As with the rest of the day the session provided an opportunity to think about the ways in which we use Digital Collections and the way in which we make them available to users in new, interesting and meaningful ways that perhaps don’t rely on search boxes. It also gave an insight into the unprecedented challenges faced as a result of digitisation, particularly when it comes to know what the images are about.

For a further write-up of day please see the Digital scholarship blog

Thanks for reading –


A walk amongst the Gravestones

A walk amongst the Gravestones

I had the opportunity of visiting Highgate Cemetery the other week and though I’d share a few thoughts and photos from it.

Myself and some other classmates from #citylis explored the East cemetery on a suitably sunny morning, visiting the graves of a myriad of notable historical figures, some perhaps more well known and obvious than others.

Grave of Karl Marx
The Grave of Karl Marx (b.1818 -d.1883)

The most famous resident(if that is the appropriate term) must surely be Karl Marx, certainly he has the largest grave (in fact he has two, although I only found the more obvious one), however there are many more significant and notable residents which may pique your interests.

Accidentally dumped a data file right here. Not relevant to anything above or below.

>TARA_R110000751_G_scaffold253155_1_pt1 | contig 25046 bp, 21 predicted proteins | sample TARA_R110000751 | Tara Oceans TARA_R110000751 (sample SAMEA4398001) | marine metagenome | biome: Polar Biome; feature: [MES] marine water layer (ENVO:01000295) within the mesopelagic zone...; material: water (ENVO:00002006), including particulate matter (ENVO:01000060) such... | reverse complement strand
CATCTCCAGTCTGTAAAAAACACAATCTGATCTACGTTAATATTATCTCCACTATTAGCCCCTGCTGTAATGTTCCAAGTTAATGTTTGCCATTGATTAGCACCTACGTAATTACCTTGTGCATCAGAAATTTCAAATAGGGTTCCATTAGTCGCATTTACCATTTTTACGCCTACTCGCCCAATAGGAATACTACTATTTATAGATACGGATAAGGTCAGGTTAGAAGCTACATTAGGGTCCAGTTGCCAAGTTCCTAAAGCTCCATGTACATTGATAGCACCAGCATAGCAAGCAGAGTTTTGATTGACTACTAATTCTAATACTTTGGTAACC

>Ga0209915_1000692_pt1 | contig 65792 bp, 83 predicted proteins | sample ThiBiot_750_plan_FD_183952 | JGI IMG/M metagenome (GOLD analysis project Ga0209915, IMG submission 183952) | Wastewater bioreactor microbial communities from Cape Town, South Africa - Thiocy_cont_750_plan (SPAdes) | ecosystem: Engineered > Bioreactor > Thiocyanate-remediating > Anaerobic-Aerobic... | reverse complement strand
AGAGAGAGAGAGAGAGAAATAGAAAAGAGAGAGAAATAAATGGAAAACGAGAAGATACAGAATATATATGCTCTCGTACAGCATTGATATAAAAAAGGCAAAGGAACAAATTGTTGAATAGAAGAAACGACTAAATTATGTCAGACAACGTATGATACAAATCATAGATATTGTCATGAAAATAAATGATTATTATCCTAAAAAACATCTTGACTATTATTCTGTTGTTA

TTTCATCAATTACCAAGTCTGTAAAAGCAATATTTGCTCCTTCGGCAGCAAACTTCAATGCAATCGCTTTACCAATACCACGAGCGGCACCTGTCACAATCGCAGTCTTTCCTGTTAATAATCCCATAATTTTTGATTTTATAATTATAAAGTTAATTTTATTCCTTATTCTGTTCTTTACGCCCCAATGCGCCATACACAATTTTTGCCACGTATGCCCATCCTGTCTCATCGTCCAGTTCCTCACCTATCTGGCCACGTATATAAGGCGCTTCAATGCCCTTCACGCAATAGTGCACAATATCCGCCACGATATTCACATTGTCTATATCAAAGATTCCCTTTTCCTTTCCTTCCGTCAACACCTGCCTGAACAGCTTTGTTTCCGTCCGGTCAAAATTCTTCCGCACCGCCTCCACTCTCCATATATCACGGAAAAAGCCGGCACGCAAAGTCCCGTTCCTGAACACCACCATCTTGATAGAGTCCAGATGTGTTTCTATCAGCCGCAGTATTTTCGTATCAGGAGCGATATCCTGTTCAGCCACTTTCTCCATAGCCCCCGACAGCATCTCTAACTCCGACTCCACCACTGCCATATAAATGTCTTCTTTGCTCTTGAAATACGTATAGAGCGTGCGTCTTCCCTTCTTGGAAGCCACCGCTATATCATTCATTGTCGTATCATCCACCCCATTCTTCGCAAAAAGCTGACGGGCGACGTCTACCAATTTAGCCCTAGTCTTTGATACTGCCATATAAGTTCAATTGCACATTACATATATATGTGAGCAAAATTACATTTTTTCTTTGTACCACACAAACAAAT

Douglas Adams
Douglas Adams – (b1952 – d2001)

 One good example might be the writer Douglas Adams, who as you may or may not know wrote that  “The Answer to the Ultimate Question of Life, the Universe, and Everything is 42″ in the now famous Hitchhikers Guide to the Galaxy.

Colin St John Wilson RA
Sir Colin St John Wilson RA (b1922 – d2007)

For a more Library related entry perhaps we should consider the grave of Sir Colin St John Wilson RA architect of the British Library at St Pancras.

So far I have mentioned three people out of a total of 17,000, three graves out of 53,000 (source:, if we begin to look at Highgate as an archive that’s a minimum of 17,000 records, 1 per person. Each person is resident in 1 grave (with the possible exception of Marx) and for each person in the cemetery we will have a minimum of the following information:

  • Date of Birth
  • First Name
  • Family Name
  • Date of Death